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"Shanks" gives us Marcel Marceau, the great pantomimist, in a dual role a little off his beat: He plays Old Walker, the eccentric inventor of electrical devices to make the dead walk again, and young Shanks, his dedicated assistant, who takes over when Walker drops dead (and becomes one of his own ghastly inventions). This sounds like grade B horror movie stuff, but although "Shanks" is a disappointment it's not an unworthy effort; Marceau's performance in his first feature length starring role is always interesting and sometimes gruesomely funny.

The movie is a fantasy, set at the present time but really inhabiting about two centuries of horrors; its props range from a Gothic manor to a mad scientist's laboratory to a Southern California motorcycle gang. It's tempting to credit the motorcycle gang to William Castle, the film's director, who has made a career in horror and exploitation films but the gang is exploited mostly for grisly variations on the theme of turnabout as fair play, and Castle does a good craftsmanlike job of directing.

One of the problems presented by "Shanks" was no doubt, how to use Marceau's gift of mime without making this a movie of pantomime. The solution is to make Shanks a mute and Old Walker a man of few words, while the others in the cast talk only as much as necessary Alex North's music fills in the intervals with great effect, and we never miss the dialog because we're absorbed in Marceau's wondrous control over the movement of his body.

He rarely seems to be miming in a stage sense; he tones tilings down for the more observant camera, but then he has fun with the choreography of his Undead robots, whose legs and arms seem made of twoway hinges, and who lurch up stairs and down hills in a way just a fraction short of absolute loss of balance. There's a trip to town during which Marceau, with his remote controls, puts two of the Undead (Tsilla Chelton and Philippe Clay) through a macabre visit to the grocery, and there's another nice scene in which a motorcycle gang member, unfamiliar with the controls, manages to walk HIS puppet right into an open well.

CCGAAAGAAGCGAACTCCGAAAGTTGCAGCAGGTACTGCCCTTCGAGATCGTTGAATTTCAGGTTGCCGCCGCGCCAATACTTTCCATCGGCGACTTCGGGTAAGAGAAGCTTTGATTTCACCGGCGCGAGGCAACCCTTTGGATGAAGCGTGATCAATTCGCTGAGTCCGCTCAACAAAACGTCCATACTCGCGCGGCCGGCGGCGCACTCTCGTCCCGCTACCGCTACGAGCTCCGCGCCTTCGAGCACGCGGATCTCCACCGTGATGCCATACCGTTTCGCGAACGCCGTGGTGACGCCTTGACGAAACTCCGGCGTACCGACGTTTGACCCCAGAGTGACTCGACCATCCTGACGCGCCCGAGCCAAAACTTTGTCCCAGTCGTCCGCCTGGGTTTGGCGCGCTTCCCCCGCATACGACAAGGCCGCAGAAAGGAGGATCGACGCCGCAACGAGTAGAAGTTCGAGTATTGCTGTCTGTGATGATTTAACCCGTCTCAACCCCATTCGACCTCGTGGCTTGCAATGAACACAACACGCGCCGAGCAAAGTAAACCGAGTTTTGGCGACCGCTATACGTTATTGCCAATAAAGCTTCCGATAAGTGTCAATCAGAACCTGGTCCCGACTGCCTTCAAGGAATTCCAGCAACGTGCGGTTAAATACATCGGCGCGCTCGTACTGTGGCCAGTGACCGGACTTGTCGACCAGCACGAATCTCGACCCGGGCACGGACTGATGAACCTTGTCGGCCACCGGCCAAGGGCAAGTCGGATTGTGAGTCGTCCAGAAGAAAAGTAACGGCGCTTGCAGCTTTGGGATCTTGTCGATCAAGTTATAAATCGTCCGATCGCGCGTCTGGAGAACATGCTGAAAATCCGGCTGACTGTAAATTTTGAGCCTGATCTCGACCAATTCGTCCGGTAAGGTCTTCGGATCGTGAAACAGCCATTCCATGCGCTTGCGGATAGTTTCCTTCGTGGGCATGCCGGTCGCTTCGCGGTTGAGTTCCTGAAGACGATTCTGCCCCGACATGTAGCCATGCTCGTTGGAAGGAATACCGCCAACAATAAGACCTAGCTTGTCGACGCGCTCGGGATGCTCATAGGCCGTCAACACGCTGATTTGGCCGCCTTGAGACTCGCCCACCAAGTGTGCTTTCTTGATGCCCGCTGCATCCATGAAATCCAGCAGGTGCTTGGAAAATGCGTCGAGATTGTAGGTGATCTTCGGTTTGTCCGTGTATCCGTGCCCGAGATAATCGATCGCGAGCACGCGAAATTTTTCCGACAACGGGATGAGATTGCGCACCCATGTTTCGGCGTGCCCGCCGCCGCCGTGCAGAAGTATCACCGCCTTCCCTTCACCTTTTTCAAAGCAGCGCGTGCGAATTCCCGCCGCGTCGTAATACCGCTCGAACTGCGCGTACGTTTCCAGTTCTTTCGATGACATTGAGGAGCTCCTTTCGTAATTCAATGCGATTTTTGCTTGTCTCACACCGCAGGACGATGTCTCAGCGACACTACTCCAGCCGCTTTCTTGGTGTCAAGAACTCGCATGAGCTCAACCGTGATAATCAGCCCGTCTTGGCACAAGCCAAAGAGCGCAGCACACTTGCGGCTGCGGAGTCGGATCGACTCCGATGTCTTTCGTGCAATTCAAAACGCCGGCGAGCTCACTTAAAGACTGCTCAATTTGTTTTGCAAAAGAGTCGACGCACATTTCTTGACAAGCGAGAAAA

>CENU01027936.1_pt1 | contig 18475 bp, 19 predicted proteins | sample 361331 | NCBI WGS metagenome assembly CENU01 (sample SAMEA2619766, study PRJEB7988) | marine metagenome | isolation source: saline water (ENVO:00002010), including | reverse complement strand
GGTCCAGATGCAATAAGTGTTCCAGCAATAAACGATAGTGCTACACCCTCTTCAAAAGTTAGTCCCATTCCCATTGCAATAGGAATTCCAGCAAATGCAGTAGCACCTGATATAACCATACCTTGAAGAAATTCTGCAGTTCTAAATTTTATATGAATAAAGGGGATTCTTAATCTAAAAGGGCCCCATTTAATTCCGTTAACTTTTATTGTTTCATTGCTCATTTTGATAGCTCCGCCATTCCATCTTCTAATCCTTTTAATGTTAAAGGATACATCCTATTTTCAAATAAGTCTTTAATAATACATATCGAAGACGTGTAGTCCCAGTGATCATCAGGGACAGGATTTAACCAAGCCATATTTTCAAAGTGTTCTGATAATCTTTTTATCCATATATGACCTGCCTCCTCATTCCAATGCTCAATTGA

So what we have is an audacious idea well handled, and yet "Shanks" never really engages us. Maybe it's just too civilized; it perfects subtle physical jokes that Jacques Tati would have been proud of, but it never really gets into its characters and it moves slowly. Perhaps the presence of Marceau intimidated the filmmakers, who may have thought (in some secret recess of their ambition) that they were making an art film. But movies have to succeed on the basic levels before they can develop in more complex ways, and "Shanks" never connects with its Gothic and horror origins.

Roger Ebert

Roger Ebert was the film critic of the Chicago Sun-Times from 1967 until his death in 2013. In 1975, he won the Pulitzer Prize for distinguished criticism.

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Film Credits

Shanks movie poster

Shanks (1975)

93 minutes

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